However, ironically, the decision to legally protect land rights made them susceptible to changes. In 2016, the Browne administration revoked the Barbuda Land Act. According to Barbudan MP Trevor Walker, this action was deemed as “unforgivable” by the Antigua Observer.
Instead, a new law was introduced that permitted the privatization of land without approval from the Barbudan Community Council. This caused tension and suspicion between the central government in Antigua and the Barbudan residents. As a result, the residents were forced to obtain land titles for the land they were already living on.
Kelly Burton, the manager of Barbuda’s national parks, states that the Land Act was derived from the constitution, which is protected by the Local Government Act. This act cannot be altered without a two-thirds majority, according to Burton.
Therefore, they proceeded to repeal the Land Act and proceeded with their plan to sell land in Barbuda.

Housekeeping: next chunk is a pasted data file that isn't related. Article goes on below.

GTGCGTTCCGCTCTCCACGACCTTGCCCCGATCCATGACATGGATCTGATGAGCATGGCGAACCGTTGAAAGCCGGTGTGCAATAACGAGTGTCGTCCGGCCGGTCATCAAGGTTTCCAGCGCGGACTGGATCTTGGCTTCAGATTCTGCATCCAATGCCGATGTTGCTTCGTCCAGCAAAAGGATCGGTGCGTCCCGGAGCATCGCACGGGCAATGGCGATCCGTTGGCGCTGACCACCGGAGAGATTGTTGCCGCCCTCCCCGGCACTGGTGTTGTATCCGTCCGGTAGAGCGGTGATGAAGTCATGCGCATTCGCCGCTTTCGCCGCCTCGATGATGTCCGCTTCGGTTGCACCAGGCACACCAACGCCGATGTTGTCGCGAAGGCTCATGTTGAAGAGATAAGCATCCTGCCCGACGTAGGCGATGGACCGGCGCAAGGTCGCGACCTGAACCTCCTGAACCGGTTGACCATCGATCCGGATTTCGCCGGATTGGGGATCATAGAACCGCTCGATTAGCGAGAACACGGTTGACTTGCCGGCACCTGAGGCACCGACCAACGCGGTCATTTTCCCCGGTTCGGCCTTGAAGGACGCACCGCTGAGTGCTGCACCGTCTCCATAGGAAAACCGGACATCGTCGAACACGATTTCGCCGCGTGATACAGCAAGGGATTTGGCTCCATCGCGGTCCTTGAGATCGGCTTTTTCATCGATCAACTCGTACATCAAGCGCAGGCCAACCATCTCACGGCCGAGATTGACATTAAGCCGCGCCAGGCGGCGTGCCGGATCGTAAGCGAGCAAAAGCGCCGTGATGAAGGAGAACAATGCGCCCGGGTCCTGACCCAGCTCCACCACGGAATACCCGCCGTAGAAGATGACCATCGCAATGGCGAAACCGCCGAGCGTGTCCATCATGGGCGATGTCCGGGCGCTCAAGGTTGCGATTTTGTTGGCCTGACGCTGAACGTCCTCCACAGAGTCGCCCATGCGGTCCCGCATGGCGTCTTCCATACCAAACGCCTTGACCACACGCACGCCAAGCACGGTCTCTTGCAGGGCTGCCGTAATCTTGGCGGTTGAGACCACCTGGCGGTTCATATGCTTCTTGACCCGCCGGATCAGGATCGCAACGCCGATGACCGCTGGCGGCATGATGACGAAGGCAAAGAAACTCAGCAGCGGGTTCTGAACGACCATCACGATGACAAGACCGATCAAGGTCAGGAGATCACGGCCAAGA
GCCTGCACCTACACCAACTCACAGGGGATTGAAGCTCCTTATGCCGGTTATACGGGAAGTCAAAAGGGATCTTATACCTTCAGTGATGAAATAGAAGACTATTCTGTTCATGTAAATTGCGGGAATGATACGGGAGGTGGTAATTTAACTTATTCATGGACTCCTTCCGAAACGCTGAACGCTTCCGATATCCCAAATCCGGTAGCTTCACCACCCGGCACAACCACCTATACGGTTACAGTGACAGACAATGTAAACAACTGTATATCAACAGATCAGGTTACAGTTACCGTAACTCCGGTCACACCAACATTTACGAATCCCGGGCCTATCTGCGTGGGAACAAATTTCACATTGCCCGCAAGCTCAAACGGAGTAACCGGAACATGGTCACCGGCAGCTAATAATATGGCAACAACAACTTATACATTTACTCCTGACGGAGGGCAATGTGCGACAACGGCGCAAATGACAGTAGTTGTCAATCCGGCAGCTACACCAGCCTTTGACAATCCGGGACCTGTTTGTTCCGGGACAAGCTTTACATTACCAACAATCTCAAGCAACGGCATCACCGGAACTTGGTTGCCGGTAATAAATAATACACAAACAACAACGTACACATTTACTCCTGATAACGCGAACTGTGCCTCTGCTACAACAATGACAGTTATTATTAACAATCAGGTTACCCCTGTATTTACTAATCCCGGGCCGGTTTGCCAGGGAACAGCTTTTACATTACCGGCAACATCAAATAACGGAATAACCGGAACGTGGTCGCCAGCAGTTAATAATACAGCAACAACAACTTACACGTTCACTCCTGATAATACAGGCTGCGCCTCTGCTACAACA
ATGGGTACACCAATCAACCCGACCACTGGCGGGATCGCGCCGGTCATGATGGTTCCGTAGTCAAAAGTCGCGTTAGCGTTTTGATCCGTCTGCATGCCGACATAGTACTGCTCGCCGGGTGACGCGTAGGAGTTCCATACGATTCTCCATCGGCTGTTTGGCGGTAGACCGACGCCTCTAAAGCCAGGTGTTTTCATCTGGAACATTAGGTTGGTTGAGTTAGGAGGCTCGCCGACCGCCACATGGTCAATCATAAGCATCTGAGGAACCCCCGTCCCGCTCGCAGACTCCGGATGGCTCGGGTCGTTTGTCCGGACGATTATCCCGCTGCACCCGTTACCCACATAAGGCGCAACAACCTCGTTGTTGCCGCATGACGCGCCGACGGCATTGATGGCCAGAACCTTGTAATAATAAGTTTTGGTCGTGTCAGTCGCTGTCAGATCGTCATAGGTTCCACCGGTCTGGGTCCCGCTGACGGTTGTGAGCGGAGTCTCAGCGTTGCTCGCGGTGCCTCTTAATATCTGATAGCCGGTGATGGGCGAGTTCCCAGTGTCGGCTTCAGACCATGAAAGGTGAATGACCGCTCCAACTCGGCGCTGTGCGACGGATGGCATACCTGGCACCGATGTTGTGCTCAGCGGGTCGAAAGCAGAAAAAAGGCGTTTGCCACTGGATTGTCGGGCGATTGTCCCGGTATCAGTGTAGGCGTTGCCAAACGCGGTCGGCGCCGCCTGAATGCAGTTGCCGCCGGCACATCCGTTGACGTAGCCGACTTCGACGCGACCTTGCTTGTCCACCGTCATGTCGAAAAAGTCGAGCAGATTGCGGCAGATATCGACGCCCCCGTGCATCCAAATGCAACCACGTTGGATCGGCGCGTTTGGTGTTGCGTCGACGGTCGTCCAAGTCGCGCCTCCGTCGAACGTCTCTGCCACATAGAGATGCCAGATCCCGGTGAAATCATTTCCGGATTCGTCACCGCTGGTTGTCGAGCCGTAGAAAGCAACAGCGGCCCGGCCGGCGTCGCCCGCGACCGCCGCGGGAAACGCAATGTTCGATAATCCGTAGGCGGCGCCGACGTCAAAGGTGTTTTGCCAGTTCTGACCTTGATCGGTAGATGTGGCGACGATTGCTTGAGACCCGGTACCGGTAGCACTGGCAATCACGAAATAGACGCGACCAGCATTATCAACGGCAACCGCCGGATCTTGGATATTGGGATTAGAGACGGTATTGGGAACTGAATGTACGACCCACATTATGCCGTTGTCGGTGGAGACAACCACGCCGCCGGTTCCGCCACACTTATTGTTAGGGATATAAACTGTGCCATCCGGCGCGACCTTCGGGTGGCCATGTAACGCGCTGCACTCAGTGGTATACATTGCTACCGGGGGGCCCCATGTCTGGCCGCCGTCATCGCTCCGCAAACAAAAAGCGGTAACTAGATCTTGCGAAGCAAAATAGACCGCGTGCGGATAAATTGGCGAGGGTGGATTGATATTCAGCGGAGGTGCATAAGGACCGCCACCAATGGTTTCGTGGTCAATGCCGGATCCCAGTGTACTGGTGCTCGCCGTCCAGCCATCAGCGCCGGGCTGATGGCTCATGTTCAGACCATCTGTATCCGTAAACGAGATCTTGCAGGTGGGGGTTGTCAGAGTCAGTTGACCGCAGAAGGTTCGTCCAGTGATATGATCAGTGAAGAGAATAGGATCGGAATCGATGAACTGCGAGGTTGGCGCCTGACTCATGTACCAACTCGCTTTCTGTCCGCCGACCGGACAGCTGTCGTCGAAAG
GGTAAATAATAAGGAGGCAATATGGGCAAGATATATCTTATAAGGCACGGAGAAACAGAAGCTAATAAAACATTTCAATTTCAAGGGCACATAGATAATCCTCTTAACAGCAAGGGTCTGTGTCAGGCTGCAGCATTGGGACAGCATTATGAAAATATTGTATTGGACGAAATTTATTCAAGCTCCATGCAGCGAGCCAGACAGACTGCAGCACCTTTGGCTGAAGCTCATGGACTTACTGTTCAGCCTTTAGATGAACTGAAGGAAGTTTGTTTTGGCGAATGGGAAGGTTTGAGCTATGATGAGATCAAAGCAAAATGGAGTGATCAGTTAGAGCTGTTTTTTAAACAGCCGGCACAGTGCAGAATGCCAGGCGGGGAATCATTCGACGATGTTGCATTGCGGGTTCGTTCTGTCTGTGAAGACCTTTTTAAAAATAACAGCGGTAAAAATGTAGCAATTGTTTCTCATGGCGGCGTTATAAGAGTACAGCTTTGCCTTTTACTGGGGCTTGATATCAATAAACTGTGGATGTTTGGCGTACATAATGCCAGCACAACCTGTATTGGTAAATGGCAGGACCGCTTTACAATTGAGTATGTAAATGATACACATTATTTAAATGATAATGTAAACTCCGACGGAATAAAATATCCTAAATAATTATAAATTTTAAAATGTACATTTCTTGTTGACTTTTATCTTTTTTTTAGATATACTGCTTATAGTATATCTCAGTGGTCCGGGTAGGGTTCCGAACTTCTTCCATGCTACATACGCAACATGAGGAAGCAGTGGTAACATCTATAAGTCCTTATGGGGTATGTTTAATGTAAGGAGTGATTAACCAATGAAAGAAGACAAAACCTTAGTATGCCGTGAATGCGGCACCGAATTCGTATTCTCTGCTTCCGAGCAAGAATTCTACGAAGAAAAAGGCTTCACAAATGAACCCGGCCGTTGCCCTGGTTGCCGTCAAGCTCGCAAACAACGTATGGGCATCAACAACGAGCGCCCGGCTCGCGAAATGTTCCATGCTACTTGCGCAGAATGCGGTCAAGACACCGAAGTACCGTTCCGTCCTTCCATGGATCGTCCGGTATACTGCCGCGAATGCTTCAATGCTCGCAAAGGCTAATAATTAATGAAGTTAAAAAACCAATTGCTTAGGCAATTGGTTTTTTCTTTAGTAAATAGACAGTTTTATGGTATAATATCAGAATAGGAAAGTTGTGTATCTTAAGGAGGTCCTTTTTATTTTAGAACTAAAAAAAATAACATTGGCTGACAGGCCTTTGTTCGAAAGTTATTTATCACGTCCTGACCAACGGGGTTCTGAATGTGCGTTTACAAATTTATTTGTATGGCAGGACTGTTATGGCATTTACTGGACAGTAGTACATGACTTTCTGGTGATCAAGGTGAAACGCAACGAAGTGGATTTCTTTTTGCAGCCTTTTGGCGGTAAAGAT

Typically, obtaining land requires buying an already established lease. The initial step is to submit a letter of intent to the Barbuda Council, the governing body. A town hall meeting is then held, where a majority vote is necessary. If approved, the plan is sent to parliament for review. If it gains approval, it then goes through cabinet approval and is ultimately signed by the British governor general. Many of the leases granted to developers do not follow this process.
In 2017, the people of Barbuda saw Hurricane Irma as a chance to remove those who have been labeled as “deracinated imbeciles” by Browne. These individuals have opposed the developments and advocated for tourism projects that are environmentally friendly and sustainable.